Doing EVs right Mehta, though, doesn’t want to make noise about the early achievements, just like the noiseless electric scooters he makes. For an entrepreneur who silently spent the first five years building the infrastructure, developing an ecosystem, and convincing consumers and investors about the need to go electric, it has been a long and hard grind.
Understanding that infrastructure is critical for EVs, Mehta started putting up charging stations before even selling vehicles. “We put up fast charges before we started sales,” he says. Today we have about 150 fast chargers across the country, and we are adding a fast charger almost every day, he claims.
“If you want to build electric vehicles for the long term, there are a lot of things you have put together first,” he underlines. To build a product, one needs technology, loads of engineering, and capital. It takes a few years of hard work, Mehta lets on, to put together a product with reliable technology and a supply chain that can stabilise manufacturing. “You can't have manufacturing up and running in two months. If you do, the quality will be questionable,” he stresses.
The wisdom comes from past experience. Five years ago, Mehta and his gang saw the damage caused by poor-quality EVs. “There was a point when buying electric was basically buying a toy,” he recalls. The vehicles had a speed of 20-25 km/hr; the battery charge didn’t last long, neither did the charger; the motors didn’t function properly, and all it took was one rainfall to take the spark away from the electric. “You couldn’t even fix a flat tyre. It used to be a nightmare,” he says. Things, though, have changed drastically. “Today customers expect electric to be an upgrade,” he says.
Ather, reckon auto analysts, has displayed ample smartness in its approach towards the electric vehicle market. First, it didn’t rush in with the product. “It didn’t whip up any frenzy, it took time to set up the infrastructure and invested in the technology,” says Amit Kaushik, managing director at Urban Science, a Detroit-based global consulting firm. Second, it entered into the premium segment of the market, which is yet to get disrupted in India. When a user, explains Kaushik, experiences a high-end electric scooter, the satisfaction level with the quality is quite high. It also results in favourable word of mouth.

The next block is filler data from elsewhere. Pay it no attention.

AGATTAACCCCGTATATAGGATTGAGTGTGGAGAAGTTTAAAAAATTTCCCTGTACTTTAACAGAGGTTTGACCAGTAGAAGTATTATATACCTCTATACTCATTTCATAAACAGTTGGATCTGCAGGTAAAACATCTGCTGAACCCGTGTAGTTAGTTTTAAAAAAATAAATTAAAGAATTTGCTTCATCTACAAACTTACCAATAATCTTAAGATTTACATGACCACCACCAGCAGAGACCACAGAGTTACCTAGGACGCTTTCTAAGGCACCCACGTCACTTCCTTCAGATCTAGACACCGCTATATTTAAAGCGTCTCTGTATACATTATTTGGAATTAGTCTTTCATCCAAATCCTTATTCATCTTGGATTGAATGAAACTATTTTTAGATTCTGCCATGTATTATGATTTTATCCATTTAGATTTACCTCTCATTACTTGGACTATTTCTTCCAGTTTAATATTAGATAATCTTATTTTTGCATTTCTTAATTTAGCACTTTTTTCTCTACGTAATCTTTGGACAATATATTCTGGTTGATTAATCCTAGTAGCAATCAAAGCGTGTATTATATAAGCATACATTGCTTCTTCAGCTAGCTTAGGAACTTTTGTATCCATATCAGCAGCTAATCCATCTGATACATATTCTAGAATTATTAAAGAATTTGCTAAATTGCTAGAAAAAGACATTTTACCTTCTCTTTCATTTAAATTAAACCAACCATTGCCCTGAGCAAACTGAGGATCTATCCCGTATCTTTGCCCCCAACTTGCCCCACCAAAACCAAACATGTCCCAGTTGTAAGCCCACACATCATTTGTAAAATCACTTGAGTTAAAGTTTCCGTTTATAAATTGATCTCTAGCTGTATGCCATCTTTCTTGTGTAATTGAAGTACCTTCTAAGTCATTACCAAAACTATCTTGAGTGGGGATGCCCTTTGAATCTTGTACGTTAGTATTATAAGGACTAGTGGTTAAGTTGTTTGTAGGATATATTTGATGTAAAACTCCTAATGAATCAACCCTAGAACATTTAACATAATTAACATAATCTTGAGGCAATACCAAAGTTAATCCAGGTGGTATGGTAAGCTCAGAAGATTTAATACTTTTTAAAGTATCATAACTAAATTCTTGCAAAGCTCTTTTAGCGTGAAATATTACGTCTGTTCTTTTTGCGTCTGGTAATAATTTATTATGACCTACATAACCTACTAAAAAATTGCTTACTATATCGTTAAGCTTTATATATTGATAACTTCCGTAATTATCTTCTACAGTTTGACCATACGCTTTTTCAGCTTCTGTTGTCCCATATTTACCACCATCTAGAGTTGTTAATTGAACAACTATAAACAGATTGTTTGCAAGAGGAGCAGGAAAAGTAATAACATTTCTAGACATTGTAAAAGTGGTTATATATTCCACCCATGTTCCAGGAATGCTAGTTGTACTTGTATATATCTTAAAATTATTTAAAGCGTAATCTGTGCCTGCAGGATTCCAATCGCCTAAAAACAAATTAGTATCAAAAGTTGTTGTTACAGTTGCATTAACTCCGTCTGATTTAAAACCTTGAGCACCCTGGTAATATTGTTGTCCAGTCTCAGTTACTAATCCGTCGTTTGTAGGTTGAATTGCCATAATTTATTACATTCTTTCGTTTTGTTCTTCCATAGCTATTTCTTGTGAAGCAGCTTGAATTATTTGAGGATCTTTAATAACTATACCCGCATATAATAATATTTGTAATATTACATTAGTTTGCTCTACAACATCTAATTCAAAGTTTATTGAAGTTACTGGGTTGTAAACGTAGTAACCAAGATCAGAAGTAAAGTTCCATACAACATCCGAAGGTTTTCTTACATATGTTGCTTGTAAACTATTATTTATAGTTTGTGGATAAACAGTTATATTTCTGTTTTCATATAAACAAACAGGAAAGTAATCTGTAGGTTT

What also helped Ather was the fact that it played a sedate game. Creating aspirational value around a premium product and aggressively building the infrastructure added to their long-term vision of an electric future, says Jaspreet Singh Bajwa, management consultant, Nomura Research Institute. “Back in 2013, the time was not perfect to make noise around EVs,” he says. Though Ather has done a good job so far, the challenge for the brand is that it is still niche because of its hefty price tag. “They need to roll out an affordable scooter,” Bajwa underlines, pointing out three factors that still keeps consumer away from EVs: range apprehension, charging issues and exorbitant price.
Mehta, for his part, contends that his company did work on a differentiated strategy to tackle all concerns.
Underlining that EV will take more investments over the next few years, Mehta points out that the company will keep raising funds. “We do think EBITDA (earnings before interest, taxes, depreciation, and amortization) profitability is in the two-three year horizon,” he says.
Mehta, interestingly, doesn’t even want to usher in an electric revolution. “We will not be too worried about changing everything in six months,” he says. But what about the issue of lowering import duties on EVs? Mehta speaks his mind: “I think it's a fairly pointless debate.” Reason: anybody who is credibly building electric in India—and those who want to credibly sell electric in India—is already building EVs in the country. While there are a few car manufacturers who may want to import, that's not the real electric story. “The real electric story is in two-wheelers. The entire duty story is a distraction,” he says.
What, though, is definitely on the horizon is more hustle and a deeper electric play.